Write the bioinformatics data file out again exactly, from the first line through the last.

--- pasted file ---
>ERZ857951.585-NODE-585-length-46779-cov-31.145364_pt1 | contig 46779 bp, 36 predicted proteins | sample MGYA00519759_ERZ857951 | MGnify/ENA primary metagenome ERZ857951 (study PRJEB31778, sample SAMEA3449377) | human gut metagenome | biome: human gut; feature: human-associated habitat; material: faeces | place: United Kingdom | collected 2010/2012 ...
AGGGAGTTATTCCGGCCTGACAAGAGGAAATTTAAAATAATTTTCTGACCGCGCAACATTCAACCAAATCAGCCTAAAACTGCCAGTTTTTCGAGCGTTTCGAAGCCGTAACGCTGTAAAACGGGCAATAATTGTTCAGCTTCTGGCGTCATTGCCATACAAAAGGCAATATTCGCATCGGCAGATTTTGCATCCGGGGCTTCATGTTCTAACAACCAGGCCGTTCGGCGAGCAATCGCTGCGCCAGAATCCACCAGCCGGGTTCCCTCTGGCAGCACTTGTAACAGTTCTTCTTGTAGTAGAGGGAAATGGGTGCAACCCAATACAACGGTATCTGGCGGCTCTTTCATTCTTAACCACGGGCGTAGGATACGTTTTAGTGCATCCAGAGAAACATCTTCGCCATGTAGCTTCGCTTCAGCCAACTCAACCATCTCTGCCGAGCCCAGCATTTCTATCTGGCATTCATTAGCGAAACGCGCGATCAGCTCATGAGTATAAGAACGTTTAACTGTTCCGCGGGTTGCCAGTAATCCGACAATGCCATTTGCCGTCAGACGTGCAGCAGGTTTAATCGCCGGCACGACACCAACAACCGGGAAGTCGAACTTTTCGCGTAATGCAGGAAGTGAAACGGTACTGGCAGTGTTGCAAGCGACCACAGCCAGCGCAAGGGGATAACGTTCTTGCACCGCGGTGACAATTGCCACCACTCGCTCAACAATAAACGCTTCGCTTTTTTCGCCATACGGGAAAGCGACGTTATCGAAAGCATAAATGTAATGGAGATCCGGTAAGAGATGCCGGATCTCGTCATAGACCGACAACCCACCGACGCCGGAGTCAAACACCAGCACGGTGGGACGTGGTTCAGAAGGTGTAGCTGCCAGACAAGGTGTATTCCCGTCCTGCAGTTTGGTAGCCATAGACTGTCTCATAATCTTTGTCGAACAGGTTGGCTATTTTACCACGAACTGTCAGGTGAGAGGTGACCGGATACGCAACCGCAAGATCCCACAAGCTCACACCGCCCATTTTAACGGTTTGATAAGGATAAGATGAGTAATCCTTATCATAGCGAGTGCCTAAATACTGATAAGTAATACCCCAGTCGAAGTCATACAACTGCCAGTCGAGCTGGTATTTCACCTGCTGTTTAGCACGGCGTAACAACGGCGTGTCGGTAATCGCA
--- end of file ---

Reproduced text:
>ERZ857951.585-NODE-585-length-46779-cov-31.145364_pt1 | contig 46779 bp, 36 predicted proteins | sample MGYA00519759_ERZ857951 | MGnify/ENA primary metagenome ERZ857951 (study PRJEB31778, sample SAMEA3449377) | human gut metagenome | biome: human gut; feature: human-associated habitat; material: faeces | place: United Kingdom | collected 2010/2012 ...
AGGGAGTTATTCCGGCCTGACAAGAGGAAATTTAAAATAATTTTCTGACCGCGCAACATTCAACCAAATCAGCCTAAAACTGCCAGTTTTTCGAGCGTTTCGAAGCCGTAACGCTGTAAAACGGGCAATAATTGTTCAGCTTCTGGCGTCATTGCCATACAAAAGGCAATATTCGCATCGGCAGATTTTGCATCCGGGGCTTCATGTTCTAACAACCAGGCCGTTCGGCGAGCAATCGCTGCGCCAGAATCCACCAGCCGGGTTCCCTCTGGCAGCACTTGTAACAGTTCTTCTTGTAGTAGAGGGAAATGGGTGCAACCCAATACAACGGTATCTGGCGGCTCTTTCATTCTTAACCACGGGCGTAGGATACGTTTTAGTGCATCCAGAGAAACATCTTCGCCATGTAGCTTCGCTTCAGCCAACTCAACCATCTCTGCCGAGCCCAGCATTTCTATCTGGCATTCATTAGCGAAACGCGCGATCAGCTCATGAGTATAAGAACGTTTAACTGTTCCGCGGGTTGCCAGTAATCCGACAATGCCATTTGCCGTCAGACGTGCAGCAGGTTTAATCGCCGGCACGACACCAACAACCGGGAAGTCGAACTTTTCGCGTAATGCAGGAAGTGAAACGGTACTGGCAGTGTTGCAAGCGACCACAGCCAGCGCAAGGGGATAACGTTCTTGCACCGCGGTGACAATTGCCACCACTCGCTCAACAATAAACGCTTCGCTTTTTTCGCCATACGGGAAAGCGACGTTATCGAAAGCATAAATGTAATGGAGATCCGGTAAGAGATGCCGGATCTCGTCATAGACCGACAACCCACCGACGCCGGAGTCAAACACCAGCACGGTGGGACGTGGTTCAGAAGGTGTAGCTGCCAGACAAGGTGTATTCCCGTCCTGCAGTTTGGTAGCCATAGACTGTCTCATAATCTTTGTCGAACAGGTTGGCTATTTTACCACGAACTGTCAGGTGAGAGGTGACCGGATACGCAACCGCAAGATCCCACAAGCTCACACCGCCCATTTTAACGGTTTGATAAGGATAAGATGAGTAATCCTTATCATAGCGAGTGCCTAAATACTGATAAGTAATACCCCAGTCGAAGTCATACAACTGCCAGTCGAGCTGGTATTTCACCTGCTGTTTAGCACGGCGTAACAACGGCGTGTCGGTAATCGCA